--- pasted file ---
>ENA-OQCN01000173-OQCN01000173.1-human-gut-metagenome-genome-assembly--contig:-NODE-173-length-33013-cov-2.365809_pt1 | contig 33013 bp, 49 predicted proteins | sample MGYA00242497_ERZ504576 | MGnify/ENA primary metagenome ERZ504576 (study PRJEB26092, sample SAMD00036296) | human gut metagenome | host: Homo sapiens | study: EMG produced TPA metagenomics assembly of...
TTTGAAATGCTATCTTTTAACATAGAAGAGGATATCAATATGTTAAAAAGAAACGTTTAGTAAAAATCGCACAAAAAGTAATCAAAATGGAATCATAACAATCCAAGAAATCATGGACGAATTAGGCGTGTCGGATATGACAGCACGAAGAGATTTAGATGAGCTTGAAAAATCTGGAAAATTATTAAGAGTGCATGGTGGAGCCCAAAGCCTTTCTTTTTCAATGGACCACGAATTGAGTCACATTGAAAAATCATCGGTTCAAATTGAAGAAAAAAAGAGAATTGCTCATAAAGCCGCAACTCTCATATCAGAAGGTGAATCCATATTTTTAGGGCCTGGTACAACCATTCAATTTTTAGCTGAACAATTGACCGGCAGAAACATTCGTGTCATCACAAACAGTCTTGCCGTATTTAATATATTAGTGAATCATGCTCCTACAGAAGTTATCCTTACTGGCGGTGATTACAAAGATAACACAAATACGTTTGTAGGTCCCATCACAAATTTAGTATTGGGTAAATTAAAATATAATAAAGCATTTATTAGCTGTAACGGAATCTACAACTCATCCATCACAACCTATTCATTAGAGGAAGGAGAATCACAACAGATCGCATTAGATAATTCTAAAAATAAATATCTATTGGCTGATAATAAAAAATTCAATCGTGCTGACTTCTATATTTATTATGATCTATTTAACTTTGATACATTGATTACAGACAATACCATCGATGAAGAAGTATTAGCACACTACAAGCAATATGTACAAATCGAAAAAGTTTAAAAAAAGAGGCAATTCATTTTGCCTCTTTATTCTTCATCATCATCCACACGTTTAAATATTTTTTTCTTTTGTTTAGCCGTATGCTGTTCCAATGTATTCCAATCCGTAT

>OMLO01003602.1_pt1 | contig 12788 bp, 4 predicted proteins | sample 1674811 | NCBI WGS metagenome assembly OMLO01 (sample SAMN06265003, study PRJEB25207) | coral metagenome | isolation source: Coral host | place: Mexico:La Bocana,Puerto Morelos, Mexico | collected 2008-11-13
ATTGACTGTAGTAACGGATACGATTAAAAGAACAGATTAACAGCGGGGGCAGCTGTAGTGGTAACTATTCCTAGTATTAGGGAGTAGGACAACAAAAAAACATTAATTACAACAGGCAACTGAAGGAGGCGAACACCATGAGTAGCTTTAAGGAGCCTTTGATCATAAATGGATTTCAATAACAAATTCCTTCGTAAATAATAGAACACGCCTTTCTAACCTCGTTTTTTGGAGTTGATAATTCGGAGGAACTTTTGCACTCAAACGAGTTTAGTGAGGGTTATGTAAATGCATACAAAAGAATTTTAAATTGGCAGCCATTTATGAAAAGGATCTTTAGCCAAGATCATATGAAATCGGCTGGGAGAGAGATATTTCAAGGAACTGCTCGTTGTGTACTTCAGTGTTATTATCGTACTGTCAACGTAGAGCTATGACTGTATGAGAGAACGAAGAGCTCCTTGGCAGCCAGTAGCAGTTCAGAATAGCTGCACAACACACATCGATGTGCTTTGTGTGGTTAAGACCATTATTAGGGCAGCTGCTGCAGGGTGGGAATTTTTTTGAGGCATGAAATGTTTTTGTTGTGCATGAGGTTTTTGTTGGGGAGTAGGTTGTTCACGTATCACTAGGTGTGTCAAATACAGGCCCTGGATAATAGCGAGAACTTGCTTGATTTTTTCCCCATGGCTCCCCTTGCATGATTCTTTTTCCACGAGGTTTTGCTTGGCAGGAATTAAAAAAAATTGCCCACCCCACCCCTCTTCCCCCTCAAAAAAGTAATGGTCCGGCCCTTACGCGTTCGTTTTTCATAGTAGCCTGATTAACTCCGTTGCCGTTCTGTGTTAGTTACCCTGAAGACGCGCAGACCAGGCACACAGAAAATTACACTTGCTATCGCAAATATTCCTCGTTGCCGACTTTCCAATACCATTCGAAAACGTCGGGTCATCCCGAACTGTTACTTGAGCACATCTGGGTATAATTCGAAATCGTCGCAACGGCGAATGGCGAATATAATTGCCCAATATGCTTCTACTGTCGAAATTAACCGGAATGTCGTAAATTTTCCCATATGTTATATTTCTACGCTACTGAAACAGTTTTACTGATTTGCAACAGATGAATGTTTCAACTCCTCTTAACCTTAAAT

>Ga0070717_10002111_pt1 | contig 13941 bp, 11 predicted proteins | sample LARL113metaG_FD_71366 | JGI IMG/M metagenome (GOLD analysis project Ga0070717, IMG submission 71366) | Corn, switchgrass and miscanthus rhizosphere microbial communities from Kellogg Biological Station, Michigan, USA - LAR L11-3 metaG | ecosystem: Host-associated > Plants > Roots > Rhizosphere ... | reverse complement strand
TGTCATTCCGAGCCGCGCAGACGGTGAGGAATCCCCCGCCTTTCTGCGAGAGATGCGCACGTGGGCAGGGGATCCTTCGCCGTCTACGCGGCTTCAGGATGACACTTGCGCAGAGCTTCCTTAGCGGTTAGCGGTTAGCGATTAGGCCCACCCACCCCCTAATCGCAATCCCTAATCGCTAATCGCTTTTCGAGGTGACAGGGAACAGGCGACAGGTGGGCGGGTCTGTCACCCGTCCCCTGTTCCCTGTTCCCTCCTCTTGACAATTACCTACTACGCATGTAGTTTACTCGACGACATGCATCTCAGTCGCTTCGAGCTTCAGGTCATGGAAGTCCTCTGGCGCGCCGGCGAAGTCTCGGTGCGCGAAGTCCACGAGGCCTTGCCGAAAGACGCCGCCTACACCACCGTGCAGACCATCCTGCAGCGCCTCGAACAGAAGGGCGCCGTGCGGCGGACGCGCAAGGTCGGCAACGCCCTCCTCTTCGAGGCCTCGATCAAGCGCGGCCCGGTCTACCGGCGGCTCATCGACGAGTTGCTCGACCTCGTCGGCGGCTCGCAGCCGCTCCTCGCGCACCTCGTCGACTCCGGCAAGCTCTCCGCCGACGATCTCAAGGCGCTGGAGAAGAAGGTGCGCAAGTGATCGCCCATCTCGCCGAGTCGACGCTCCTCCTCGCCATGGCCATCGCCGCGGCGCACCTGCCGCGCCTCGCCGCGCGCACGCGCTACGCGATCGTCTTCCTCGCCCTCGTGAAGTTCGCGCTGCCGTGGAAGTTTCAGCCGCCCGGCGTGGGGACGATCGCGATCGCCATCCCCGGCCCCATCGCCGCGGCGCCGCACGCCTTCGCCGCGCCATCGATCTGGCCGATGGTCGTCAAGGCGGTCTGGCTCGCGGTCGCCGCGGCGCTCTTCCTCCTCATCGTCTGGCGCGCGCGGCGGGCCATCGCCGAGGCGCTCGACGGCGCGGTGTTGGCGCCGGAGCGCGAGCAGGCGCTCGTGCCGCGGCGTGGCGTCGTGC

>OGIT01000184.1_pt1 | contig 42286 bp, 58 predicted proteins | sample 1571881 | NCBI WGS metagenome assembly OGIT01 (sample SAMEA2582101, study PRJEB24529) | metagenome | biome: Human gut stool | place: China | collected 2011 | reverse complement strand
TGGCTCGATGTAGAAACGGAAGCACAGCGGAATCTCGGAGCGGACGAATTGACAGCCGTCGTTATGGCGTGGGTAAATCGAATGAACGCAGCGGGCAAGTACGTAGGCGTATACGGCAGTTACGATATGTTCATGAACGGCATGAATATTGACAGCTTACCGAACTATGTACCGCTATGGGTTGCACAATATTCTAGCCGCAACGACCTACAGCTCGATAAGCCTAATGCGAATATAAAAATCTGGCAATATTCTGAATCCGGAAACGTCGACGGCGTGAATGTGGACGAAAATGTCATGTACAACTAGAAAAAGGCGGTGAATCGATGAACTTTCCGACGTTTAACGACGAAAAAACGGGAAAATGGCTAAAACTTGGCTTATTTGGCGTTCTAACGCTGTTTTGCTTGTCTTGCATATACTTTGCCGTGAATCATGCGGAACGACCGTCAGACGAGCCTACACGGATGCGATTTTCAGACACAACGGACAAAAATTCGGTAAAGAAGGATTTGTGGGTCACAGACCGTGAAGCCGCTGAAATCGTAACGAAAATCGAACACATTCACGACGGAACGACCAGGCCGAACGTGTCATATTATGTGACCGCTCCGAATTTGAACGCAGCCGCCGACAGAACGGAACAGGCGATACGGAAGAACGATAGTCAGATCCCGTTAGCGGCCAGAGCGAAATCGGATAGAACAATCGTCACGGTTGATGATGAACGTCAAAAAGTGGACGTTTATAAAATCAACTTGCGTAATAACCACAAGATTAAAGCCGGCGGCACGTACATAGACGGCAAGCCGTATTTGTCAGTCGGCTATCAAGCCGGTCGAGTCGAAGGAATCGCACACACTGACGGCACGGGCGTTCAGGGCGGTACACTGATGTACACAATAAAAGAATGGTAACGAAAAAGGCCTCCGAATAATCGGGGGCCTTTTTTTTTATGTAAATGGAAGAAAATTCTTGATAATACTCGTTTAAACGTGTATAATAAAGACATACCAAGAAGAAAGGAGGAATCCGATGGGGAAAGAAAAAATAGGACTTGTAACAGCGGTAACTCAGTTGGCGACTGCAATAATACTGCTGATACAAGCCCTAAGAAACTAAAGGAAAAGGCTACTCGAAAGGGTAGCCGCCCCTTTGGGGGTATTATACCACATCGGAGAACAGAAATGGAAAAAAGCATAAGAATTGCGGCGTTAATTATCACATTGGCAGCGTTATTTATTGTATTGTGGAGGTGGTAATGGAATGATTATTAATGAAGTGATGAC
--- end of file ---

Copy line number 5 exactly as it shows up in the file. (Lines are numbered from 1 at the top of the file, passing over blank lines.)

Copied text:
>Ga0070717_10002111_pt1 | contig 13941 bp, 11 predicted proteins | sample LARL113metaG_FD_71366 | JGI IMG/M metagenome (GOLD analysis project Ga0070717, IMG submission 71366) | Corn, switchgrass and miscanthus rhizosphere microbial communities from Kellogg Biological Station, Michigan, USA - LAR L11-3 metaG | ecosystem: Host-associated > Plants > Roots > Rhizosphere ... | reverse complement strand